Du Fu: The Defeat at Greenslope: A Lament (From Chinese)

The Defeat at Greenslope: A Lament
By Dù Fŭ
Translated by A.Z. Foreman 
Click to hear me recite this poem in English

(Winter of 765. Dù Fŭ writes as though he was present at the battle, although he was actually a captive behind enemy lines in Cháng'ān.)
At Greenslope by the East Gate the last
of our troops were camped together  
  By the black pits on Mount White we watered  
  our horses in bone-cold weather  
The blondhead brutes were advancing westward
pressing daily ahead 
  Their crackshot horsemen dared to rush    
  our men and shot them dead
The mountain in snow, the river in ice, 
the wind-bleak wildland groans
  That there black is smoldering beacon smoke   
  and the white's all soldiers' bones 
If only a message had made it through 
telling our boys to hold on
  Until next year and not be rash 
  they rushed and now they are gone 

Audio of me reading this poem in Chinese:
(Reconstructed Medieval Chang'anese Pronunciation)

 Commentary, Literalizations and Transcription

(The transcription used here is my own creation, meant to represent the dialect of 8th century Chang'an using a minimum of bizarre and unfamiliar symbols. It is based largely on the work of W.S. Coblin and Jerry Norman who concerned themselves with actual records of pronunciation, rather than the abstract theorizing of the rhymebook tradition. I really need to write up a post detailing how my system works, but for now I've just made a recording to illustrate what this kind of Chinese might have sounded like.)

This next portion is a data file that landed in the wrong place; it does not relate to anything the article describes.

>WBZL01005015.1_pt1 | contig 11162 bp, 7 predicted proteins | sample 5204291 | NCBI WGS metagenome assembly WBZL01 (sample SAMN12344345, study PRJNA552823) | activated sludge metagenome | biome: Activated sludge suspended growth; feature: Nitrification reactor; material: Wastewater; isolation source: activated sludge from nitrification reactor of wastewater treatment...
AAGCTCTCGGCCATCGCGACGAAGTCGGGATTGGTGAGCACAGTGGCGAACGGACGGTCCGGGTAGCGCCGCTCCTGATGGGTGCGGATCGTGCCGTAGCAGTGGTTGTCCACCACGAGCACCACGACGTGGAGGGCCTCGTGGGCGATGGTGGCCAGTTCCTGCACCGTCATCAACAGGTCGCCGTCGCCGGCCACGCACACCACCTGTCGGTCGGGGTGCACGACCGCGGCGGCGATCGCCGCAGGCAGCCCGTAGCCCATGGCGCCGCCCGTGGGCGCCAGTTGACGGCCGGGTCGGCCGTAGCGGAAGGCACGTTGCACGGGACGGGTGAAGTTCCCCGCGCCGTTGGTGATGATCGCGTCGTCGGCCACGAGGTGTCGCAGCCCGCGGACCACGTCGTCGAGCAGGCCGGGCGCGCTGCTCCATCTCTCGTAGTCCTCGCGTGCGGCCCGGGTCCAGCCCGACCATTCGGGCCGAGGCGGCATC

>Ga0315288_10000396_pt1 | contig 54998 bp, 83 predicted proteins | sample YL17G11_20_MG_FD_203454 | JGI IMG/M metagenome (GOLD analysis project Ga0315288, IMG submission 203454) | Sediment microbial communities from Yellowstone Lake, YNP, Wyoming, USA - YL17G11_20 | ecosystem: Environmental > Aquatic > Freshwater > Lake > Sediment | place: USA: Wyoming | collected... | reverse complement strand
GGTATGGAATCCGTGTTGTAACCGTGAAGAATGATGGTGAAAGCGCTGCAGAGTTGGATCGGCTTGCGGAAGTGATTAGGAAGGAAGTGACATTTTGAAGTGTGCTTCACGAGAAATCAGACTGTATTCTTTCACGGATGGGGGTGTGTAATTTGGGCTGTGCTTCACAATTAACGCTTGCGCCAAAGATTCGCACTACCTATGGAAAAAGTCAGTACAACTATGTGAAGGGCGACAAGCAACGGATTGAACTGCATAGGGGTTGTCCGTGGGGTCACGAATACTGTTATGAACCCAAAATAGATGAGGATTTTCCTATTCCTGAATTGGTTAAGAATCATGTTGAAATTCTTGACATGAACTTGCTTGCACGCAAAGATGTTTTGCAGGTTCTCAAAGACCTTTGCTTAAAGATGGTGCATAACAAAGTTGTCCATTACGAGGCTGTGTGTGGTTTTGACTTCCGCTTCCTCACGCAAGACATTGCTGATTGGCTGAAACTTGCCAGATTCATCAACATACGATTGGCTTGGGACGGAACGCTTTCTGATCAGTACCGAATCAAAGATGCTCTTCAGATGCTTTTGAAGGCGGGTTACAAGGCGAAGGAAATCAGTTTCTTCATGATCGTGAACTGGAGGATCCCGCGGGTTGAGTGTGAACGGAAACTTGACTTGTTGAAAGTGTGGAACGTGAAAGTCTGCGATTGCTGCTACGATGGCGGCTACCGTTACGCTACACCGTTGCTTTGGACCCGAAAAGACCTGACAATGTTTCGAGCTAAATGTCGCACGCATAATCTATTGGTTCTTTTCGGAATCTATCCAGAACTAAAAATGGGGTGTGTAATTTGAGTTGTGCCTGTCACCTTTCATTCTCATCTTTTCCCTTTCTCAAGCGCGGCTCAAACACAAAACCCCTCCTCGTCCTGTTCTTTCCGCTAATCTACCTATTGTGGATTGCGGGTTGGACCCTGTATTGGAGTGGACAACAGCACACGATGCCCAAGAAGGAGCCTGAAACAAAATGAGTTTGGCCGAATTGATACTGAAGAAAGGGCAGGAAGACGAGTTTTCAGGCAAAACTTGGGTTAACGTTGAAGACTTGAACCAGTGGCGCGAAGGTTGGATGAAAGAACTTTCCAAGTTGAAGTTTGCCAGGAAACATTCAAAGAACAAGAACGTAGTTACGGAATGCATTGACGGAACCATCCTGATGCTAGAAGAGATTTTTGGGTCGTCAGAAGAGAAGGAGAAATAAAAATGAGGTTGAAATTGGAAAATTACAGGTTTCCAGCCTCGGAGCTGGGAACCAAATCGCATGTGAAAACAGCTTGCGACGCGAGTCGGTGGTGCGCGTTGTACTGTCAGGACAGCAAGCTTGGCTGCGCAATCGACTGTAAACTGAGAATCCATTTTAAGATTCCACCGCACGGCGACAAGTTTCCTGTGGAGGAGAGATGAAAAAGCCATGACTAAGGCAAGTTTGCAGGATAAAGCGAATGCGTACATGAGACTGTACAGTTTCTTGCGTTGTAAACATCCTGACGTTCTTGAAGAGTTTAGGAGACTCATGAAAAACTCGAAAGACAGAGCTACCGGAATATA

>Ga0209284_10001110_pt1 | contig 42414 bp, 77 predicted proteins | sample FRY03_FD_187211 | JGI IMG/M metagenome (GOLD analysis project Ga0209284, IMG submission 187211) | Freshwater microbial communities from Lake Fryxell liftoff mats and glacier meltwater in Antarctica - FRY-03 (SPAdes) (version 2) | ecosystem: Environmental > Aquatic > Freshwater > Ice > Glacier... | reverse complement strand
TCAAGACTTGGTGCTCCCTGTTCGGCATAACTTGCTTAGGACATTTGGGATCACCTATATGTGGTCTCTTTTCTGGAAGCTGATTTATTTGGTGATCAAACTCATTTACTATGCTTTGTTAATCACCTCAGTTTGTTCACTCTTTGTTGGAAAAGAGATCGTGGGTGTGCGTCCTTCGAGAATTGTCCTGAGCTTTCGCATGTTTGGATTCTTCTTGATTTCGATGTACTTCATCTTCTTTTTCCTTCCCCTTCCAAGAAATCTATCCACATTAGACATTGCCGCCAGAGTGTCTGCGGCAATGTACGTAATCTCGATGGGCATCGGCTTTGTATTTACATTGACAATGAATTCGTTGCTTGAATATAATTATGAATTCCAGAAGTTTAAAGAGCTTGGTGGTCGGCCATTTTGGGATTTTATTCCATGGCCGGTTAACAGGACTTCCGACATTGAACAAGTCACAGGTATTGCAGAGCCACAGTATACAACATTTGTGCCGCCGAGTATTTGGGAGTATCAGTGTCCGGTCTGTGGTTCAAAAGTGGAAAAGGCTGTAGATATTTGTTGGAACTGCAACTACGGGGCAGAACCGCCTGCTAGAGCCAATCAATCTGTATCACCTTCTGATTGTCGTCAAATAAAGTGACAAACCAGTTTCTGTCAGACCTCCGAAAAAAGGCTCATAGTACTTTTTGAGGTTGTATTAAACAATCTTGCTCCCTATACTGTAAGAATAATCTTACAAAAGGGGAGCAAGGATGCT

悲青坂  Pi tshiengpẹ́n  Grieve Green-slope 

Grieving over Greenslope

In the winter of 765, government troops took a wrecking defeat from rebel forces east of Cháng'ān. Two days later, the other two divisions of the same army were defeated again nearby at an unknown location that is presumably the Greenslope of this poem.

我軍青坂 ngáa kün tshiengpẹ́n   I/we army/bivouac Green-slope 
在東門   dzài tongmon     be-at east gate
天寒飲馬 thian ghaan ìm mbạ́   heaven/weather/nature be-cold give-drink horse
太白窟   thàibẹk khot     Great-white pit/pool/grotto/cave

Our encamped soldiers' were at Greenslope (Qīngbǎn) right at the eastern gate. (At a time when) weather was cold, we watered our horses in the pits of mount Greatwhite (Tàibó).